By Ananya Bharadwaj
The fourteenth day of every lunar month or the day before the new moon is known as Shivratri. Among all the twelve Shivratris that occur in a calendar year, Mahashivratri, the one that occurs in February-March is of utmost spiritual significance for Hindus. On this night, the northern hemisphere of the planet is in such a position that there is a natural upsurge of energy in a human being. This is a day when nature is pushing one towards reaching their maximum spiritual peak. It is to make use of this belief, that in this tradition, we establish a certain festival which is night-long. Mahashivratri is very significant for people who are on the spiritual path.
Mythological significance of Mahashivratri
People who live in family situations observe Mahashivratri as Shiva’s wedding anniversary. Those with worldly ambitions see that day as the day Shiva conquered all his enemies. But for the ascetics, it is the day he became one with Mount Kailash. He became like a mountain – absolutely still and unmoving. In the yogic tradition, Shiva is not worshipped as a God but considered as the Adi Guru – the first Guru from whom the knowledge originated. After many millennia were swallowed in meditation, one day all movement in him stopped and he became utterly still, and thus ascetics see Mahashivratri as the night of stillness.
Legends stick to their rich cultural significance and versions, but the reason that this day and night are so revered is that of the possibilities that are presented to a spiritual seeker. Modern science and technology has undergone many transformations and arrived at a point today where what remains to be proven right, time and again is that everything that you know as life, everything that you know as matter and existence, or the cosmos and galaxies, is just one vast form of energy which manifests itself in millions of ways.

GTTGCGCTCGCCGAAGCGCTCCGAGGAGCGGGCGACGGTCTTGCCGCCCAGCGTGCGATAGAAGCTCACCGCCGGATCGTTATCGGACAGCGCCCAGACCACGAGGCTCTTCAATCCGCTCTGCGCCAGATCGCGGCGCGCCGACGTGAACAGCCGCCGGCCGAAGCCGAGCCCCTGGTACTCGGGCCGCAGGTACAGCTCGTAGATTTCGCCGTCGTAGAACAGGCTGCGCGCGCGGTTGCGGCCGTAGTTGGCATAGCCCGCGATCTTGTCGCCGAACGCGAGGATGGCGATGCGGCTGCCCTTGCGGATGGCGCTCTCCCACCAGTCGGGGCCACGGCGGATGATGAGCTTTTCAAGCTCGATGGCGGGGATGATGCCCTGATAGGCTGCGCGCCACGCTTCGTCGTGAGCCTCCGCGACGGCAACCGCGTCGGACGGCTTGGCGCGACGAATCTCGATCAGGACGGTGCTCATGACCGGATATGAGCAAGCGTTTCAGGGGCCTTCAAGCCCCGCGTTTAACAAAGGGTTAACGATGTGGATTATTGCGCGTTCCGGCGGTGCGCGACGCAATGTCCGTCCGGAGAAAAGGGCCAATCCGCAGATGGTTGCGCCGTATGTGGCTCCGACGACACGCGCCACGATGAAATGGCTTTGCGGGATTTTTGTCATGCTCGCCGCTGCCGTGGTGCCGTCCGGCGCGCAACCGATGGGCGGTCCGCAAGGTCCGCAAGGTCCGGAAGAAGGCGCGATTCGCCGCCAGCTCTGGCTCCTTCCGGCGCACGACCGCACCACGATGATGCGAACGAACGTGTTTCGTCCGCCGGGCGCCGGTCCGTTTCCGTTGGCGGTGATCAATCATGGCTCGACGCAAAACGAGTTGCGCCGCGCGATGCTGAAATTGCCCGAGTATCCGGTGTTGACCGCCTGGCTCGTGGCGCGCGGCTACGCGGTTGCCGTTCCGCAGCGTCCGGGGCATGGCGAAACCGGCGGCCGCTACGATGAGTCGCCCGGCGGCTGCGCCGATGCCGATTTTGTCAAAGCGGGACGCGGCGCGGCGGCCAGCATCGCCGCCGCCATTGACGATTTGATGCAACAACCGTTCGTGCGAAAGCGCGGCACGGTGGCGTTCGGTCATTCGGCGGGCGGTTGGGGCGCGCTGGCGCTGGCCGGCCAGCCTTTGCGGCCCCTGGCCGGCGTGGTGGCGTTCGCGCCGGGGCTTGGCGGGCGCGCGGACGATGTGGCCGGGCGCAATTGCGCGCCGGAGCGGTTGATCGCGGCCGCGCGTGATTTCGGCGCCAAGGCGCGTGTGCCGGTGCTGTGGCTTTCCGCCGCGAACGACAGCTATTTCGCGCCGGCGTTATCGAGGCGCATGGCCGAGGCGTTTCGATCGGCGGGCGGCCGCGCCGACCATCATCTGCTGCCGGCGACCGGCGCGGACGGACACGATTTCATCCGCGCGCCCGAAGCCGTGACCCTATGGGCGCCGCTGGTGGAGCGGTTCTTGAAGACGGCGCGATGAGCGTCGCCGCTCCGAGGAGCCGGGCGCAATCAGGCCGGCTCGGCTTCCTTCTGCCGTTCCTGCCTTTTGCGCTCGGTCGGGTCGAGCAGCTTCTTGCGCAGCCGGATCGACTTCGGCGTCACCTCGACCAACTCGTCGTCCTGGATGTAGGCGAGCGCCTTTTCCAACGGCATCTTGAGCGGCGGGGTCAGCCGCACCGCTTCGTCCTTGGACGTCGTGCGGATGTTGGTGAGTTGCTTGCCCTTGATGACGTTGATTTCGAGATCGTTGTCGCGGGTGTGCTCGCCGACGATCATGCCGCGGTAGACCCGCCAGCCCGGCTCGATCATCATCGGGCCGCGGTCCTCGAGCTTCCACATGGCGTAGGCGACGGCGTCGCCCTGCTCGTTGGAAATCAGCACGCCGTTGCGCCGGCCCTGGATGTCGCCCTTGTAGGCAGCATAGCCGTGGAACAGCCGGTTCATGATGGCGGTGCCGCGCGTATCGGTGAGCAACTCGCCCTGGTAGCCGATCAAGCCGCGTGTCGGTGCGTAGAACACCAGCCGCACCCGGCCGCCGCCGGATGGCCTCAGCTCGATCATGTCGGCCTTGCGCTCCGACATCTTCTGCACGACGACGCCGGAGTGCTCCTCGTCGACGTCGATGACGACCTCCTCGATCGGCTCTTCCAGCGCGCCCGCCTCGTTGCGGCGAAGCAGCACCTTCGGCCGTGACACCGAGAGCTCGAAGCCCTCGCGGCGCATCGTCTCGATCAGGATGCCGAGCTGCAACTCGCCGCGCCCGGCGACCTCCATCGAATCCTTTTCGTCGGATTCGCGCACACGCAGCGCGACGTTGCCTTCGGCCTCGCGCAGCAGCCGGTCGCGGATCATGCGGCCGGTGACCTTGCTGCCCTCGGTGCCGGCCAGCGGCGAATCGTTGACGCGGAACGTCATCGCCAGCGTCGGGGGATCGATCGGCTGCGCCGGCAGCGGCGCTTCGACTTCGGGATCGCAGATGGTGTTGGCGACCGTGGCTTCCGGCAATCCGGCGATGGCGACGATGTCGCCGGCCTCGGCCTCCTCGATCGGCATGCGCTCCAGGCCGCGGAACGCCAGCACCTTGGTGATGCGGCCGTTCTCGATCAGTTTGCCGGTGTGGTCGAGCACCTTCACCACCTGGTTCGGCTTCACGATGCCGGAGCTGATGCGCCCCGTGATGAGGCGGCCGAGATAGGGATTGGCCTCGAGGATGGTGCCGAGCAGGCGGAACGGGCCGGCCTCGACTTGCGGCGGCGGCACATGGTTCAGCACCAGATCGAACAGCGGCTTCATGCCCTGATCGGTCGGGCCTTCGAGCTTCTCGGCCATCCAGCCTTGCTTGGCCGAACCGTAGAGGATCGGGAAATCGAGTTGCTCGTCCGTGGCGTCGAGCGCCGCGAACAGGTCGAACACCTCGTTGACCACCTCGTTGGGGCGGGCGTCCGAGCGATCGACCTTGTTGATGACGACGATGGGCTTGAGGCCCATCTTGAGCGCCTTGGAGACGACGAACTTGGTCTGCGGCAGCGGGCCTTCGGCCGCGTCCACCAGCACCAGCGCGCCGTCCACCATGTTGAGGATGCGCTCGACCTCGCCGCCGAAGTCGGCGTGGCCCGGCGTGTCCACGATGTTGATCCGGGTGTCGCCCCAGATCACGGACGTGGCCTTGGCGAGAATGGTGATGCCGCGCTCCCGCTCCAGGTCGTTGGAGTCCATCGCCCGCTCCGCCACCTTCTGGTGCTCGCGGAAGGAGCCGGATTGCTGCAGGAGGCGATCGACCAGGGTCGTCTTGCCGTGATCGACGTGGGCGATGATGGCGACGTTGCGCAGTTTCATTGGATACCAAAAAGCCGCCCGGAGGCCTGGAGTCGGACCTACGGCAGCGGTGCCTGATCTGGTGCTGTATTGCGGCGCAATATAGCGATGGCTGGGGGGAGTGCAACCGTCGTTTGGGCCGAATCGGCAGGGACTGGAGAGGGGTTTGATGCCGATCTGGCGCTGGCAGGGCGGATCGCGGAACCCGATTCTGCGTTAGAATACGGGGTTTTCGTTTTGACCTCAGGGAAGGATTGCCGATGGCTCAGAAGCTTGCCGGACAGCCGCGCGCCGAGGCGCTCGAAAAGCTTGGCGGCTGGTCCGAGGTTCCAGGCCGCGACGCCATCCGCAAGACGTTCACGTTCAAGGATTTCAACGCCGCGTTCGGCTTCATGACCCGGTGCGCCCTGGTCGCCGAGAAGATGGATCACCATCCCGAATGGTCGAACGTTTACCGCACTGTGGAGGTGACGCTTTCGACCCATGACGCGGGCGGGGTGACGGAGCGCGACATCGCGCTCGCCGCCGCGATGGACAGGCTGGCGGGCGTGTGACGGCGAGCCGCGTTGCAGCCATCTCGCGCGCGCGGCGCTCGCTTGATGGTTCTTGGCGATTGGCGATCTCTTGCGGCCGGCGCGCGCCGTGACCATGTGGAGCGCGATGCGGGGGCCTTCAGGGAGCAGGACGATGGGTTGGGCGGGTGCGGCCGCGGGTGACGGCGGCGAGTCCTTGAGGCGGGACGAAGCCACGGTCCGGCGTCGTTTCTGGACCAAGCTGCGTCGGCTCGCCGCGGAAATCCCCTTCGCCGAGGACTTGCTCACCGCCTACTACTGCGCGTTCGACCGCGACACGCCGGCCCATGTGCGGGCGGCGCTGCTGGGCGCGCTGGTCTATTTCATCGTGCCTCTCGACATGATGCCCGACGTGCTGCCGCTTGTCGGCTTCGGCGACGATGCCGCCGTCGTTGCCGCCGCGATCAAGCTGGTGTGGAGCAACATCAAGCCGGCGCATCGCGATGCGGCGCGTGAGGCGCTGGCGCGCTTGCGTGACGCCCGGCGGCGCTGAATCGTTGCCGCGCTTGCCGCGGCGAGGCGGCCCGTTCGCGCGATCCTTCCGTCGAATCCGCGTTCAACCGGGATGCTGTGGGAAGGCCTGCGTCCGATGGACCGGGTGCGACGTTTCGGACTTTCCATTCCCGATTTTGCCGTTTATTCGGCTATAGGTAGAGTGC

Spiritual significance of Lord Shiva
In Indian culture, all the ancient prayers were not about saving oneself, protecting oneself or doing better in life. Rather, they have always been “Oh lord, destroy me so that I can become like yourself.”
On the one hand, Shiva is known as the destroyer. On the other, he is known as the most compassionate and kindest. He is also known to be the greatest of the givers. The yogic lore is plentiful with many stories about Shiva’s compassion. The ways of expression of his compassion have been incredible and astonishing at the same time.
When we talk about Shivratri, which is the darkest night of the month, it is an opportunity for one to dissolve their limitedness, restrictions, and restraints; it is for them to experience the limitlessness of the source of creation which is the seed in every human being. Mahashivratri is an opportunity and a possibility to bring oneself to experience the vast emptiness within every human being, which is the source of all creation.
Featured image source: Wikimedia Commons
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